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Strategic management seeks to fully comprehend and respond to the complex issues faced by an organization. Strategic management is concerned primarily with responses to external issues such as in understanding customers' needs and responding to competitive forces. Strategic management provides overall direction to the enterprise and entails specifying the organizations objectives, developing policies and plans designed to achieve these objectives, and then allocating resources to implement the plans.

MGT 4195 - Strategic Management
This course provides you with tools to think systematically about the factors affecting firm performance: industry conditions, firms' resources and capabilities, and opportunities for securing competitive advantage. We will discuss both business strategy (how to compete in a given market) and corporate strategy (which markets to compete in). Learning methods may include lectures and guest lectures, case discussions, interactive exercises, and debates. Finally, as a member of a team of "managers", you will run a computer-based business simulation, which provides you with an opportunity to implement and execute a chosen strategy in a competitive environment. In doing so, you will need to integrate knowledge gained in other management courses including finance, marketing, operations, accounting, and human resources management. Pre-reqs: MGT 3062, MGT 3101, MGT 3300, MGT 3501.

Elective Classes

MGT 3661 - Advanced Topics in International Business
In today’s job market, it is essential to have a global perspective. This course  is specifically  designed to prepare the student for an internationally mobile career  in a variety of fields; it equips the student with both “state of the art” material and  real-world experience in the form of knowledgeable expert guest speakers, cross-cultural exercises, targeted cases, and course participation in X-Culture, a global initiative where students from around the world collaborate in multinational teams of 7 (each student from a different country) to complete a business proposal for an international company. MGT 3661 is a unique experience, and can give you a competitive edge in the fast changing global workforce.

MGT 3662 - Management in the Healthcare Sector
(Previously taught as MGT 4803 Management in the Healthcare Sector. No credit allowed for both).
This course will explore the healthcare sector in its most comprehensive sense. It will analyze the healthcare “system” across the continuum of patient care – from prevention, to early detection, to diagnosis and treatment, to palliative care.  Students will gain exposure to and knowledge of the many components of the industry, including issues in finance, accounting, supply chain, organizational behavior, strategy, healthcare IT, regulatory policy, and manpower planning and development. Emphasis will be placed on where contemporary management practice can engage for improvement, within the limits allowed by the exercise of clinical judgment.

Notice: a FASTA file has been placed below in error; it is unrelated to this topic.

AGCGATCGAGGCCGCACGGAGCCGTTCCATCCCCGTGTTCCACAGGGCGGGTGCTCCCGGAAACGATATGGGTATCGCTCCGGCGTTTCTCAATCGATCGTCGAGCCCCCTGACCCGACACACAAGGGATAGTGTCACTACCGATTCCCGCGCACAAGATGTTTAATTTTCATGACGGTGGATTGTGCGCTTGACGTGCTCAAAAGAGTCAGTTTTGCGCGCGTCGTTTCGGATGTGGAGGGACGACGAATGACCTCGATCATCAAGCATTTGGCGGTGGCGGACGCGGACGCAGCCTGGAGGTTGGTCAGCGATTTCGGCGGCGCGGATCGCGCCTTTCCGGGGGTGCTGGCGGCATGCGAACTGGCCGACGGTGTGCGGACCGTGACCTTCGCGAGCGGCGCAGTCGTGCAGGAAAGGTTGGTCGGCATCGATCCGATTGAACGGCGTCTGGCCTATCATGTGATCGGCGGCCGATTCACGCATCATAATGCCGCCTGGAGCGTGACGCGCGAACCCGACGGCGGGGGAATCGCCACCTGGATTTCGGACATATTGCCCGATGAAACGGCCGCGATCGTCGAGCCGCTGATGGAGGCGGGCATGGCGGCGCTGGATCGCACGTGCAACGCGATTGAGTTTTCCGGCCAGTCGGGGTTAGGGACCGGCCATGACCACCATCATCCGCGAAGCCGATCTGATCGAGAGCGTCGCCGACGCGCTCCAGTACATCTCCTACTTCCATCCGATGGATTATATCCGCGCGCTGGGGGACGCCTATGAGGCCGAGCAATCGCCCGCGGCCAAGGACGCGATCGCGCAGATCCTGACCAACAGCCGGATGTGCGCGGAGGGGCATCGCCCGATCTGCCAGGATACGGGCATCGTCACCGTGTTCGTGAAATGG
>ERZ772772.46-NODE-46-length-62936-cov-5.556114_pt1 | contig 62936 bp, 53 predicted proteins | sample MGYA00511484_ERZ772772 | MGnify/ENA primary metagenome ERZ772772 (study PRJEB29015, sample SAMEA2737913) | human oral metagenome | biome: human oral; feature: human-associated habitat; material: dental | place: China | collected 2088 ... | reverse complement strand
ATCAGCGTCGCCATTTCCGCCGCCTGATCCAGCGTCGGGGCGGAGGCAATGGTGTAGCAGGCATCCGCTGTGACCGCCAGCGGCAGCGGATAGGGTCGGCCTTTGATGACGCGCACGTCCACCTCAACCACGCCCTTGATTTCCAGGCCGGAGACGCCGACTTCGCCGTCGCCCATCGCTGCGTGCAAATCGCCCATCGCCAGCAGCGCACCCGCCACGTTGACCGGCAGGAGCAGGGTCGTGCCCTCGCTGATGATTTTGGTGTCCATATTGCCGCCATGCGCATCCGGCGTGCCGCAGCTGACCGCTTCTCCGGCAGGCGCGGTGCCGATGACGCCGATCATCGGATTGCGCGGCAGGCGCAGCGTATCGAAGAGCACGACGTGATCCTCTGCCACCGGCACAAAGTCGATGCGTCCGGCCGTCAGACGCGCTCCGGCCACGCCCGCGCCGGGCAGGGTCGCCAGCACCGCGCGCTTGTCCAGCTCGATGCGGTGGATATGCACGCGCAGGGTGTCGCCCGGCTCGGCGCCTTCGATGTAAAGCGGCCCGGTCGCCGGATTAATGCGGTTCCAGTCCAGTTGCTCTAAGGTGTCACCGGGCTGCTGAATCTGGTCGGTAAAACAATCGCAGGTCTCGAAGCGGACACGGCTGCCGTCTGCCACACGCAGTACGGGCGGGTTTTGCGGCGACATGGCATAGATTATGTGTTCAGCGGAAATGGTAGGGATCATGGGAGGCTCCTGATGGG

MGT 3663 - Technology Strategy
(Previously taught as MGT 4803 - Technology Strategy. No credit allowed for both).
Just like financial and human resources, technology has critical importance in organizations, and the management of technology is a basic business function. Just as we need financial or human resource strategies, organizations need to develop a technology strategy, which serves as a basis for the overall company strategy.

In this course, technology strategy will be studied by analyzing the economic and strategic factors that guide – or should guide - firms’ decisions regarding the generation, commercialization, protection, and adoption of technological innovations. The emphasis is on the development and application of economic and strategy tools which are critical for insightful long term planning when deciding the sources of innovation (internal vs. external), how much to invest in internal R&D, whether to seek intellectual property protection, whether to develop and commercialize an invention in house or sell it through arm’s-length licensing contracts, or other cooperative strategies such as joint ventures or the sale of a technology-based firm’s equity. Technology markets are analyzed from both a seller’s and buyer’s perspective. Internal technology commercialization may entail the exploitation of first mover advantages or specialized downstream capabilities. Other topics covered include the analysis of situations, increasingly observed in several high-tech industries, where firms create and accumulate technological innovations without exploiting them directly, using them rather for technological negotiations with other firms or for preempting potential rivals from entering an industry.

MGT 4803 - Forecasting for Business Analytics
(Previously taught as MGT 4803 - Business Forecasting. No credit allowed for both).